Key Takeaway: Russian airstrikes largely shifted to target ISIS following new advances by the group in southern Homs Province. Russian warplanes targeted ISIS’s positions near Qaraytan and Palmyra in the eastern countryside of Homs as well as in ar-Raqqah City from November 2 - 3 approximately 24 hours after ISIS seized Maheen southeast of Homs City. Russia is therefore able to alter its Air Tasking Order (ATO) to designate new theater targets within 24 hours in Syria. The Russian Ministry of Defense (MoD) claimed to conduct airstrikes using precision weapons near Palmyra, southeastern Aleppo Province, and Deir ez-Zour in direct coordination with the Syrian opposition. These claims support Russia’s disingenuous attempt to pressure the U.S. to work together to protect moderate rebels. Russia reportedly deployed five attack helicopters to the T4 (Tiyas) Airbase in eastern Homs Province along the highway between Homs City and Palmyra, according to an anonymous U.S. military official on November 3. The unnamed official also stated that Russia deployed aircraft to the Shayrat Military Airbase less than 30 kilometers northwest of Maheen. Syrian activists previously reported on October 31 that the Syrian regime redeployed all of its aircraft from Shayrat Military Airbase to the T4 and Hama Military Airbases. Russian military presence in eastern Homs could provide aerial reconnaissance for Russian strikes in the area as an alternative or augmentation to Syrian rebel intelligence to guide Russian airstrikes.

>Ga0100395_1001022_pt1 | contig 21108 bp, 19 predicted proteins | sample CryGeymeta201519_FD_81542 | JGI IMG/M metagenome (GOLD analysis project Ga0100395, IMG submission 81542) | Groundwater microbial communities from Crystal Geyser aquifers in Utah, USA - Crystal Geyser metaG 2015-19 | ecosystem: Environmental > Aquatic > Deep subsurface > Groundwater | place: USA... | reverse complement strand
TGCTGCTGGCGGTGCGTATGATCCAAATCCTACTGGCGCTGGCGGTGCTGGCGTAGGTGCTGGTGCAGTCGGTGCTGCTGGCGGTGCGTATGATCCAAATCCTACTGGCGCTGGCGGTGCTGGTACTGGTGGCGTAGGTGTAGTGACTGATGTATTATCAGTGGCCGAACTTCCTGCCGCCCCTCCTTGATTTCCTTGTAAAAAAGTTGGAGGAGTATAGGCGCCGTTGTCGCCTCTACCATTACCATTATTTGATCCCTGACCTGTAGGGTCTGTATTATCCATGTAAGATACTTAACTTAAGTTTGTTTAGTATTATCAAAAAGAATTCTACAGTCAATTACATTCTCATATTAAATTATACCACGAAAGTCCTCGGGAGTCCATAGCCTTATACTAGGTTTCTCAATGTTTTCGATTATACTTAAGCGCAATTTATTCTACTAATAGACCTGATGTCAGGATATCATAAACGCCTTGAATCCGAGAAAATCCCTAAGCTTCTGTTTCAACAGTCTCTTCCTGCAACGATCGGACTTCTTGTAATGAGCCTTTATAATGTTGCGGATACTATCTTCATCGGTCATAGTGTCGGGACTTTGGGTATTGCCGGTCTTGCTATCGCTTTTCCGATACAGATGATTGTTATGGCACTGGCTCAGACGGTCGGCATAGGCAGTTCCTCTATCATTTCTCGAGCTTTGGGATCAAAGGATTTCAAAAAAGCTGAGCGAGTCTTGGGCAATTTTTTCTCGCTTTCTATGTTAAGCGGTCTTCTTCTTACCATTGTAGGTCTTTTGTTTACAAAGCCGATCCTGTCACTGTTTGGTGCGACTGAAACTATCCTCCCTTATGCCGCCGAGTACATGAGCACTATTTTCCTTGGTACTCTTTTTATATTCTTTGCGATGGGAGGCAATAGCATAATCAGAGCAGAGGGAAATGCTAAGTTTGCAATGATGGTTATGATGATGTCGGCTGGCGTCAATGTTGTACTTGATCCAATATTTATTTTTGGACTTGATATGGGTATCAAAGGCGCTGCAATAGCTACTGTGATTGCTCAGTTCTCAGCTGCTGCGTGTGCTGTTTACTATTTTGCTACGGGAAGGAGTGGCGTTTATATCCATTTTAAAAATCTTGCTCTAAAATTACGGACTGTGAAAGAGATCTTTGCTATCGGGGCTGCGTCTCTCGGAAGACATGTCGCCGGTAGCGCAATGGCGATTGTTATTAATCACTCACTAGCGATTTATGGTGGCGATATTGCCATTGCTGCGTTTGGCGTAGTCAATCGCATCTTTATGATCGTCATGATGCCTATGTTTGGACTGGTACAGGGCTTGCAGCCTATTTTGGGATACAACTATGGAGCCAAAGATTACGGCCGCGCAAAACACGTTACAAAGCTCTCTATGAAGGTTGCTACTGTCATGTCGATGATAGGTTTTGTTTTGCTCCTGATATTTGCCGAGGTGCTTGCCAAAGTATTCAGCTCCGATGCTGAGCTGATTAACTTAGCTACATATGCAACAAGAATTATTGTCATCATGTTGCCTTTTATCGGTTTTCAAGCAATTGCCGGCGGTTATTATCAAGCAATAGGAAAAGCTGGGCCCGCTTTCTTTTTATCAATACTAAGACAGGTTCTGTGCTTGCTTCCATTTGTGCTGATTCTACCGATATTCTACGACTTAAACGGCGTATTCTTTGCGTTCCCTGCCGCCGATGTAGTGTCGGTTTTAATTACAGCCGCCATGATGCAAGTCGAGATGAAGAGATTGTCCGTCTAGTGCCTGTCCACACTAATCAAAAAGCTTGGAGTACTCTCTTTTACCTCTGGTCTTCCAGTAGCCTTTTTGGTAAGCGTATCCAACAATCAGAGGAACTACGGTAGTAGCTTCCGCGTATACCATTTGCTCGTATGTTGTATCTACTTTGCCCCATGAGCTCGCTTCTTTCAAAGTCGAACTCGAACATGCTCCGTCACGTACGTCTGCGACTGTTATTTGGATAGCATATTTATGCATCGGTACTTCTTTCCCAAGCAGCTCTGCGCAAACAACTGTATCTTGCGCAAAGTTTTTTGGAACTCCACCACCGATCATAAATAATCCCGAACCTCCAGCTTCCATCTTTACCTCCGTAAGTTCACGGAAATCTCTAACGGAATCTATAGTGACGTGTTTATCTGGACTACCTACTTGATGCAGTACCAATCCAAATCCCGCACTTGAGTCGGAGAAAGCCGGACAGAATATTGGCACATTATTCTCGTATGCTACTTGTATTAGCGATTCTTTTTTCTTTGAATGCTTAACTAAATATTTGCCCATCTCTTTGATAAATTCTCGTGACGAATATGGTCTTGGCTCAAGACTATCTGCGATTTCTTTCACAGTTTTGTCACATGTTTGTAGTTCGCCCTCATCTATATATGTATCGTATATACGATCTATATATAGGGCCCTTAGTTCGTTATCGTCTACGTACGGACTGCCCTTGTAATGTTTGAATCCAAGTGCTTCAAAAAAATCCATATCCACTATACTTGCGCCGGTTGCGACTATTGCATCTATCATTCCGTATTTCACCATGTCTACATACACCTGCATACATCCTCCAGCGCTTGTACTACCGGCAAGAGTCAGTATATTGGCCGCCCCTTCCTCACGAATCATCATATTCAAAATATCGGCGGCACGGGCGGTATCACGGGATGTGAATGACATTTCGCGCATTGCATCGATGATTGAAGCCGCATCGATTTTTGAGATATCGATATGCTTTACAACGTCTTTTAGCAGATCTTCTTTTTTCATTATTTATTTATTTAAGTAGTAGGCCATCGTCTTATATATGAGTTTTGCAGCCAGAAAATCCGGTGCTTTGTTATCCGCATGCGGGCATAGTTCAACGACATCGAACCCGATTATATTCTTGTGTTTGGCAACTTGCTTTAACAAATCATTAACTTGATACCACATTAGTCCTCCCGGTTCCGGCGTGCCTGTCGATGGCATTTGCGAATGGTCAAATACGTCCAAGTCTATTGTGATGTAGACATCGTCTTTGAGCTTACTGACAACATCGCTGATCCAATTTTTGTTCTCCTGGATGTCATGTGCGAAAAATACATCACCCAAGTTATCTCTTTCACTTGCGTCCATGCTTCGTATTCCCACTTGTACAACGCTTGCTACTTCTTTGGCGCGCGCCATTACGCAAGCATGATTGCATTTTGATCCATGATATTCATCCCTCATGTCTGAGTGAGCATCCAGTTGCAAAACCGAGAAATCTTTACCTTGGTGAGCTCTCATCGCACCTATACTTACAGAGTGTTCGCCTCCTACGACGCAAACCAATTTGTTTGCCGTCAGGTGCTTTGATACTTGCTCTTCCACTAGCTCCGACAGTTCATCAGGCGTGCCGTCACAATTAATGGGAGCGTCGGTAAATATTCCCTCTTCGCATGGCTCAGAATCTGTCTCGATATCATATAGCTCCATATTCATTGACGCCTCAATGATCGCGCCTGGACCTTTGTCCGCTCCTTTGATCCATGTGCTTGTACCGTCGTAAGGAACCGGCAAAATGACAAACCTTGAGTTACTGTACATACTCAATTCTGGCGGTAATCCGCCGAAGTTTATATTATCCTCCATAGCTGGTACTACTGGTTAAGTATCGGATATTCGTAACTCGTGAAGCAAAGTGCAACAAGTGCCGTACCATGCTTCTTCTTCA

ISIS maintains the ability to pressure regime-held terrain despite the shift in Russian airstrikes. ISIS continued to clash with regime forces in the town of Sadad northwest of Maheen on November 3. ISIS’s expansion threatens regime control of the strategic M5 Highway connecting Damascus to Homs City. Credible local sources also reported that Russian airstrikes continued to target rebel-held areas in the southern countryside of Aleppo, southern Idlib Province, and the Eastern Ghouta suburbs of Damascus from November 2 – 3 simultaneously.
The following graphic depicts ISW’s assessment of Russian airstrike locations based on reports from local Syrian activist networks, Syrian state-run media, and statements by Russian and Western officials.
High-Confidence reporting. ISW places high confidence in reports corroborated both by official government statements reported through credible channels and documentation from rebel factions or activist networks on the ground in Syria deemed to be credible.
Low-Confidence reporting. ISW places low confidence in secondary sources that have not been confirmed or sources deemed likely to contain disinformation.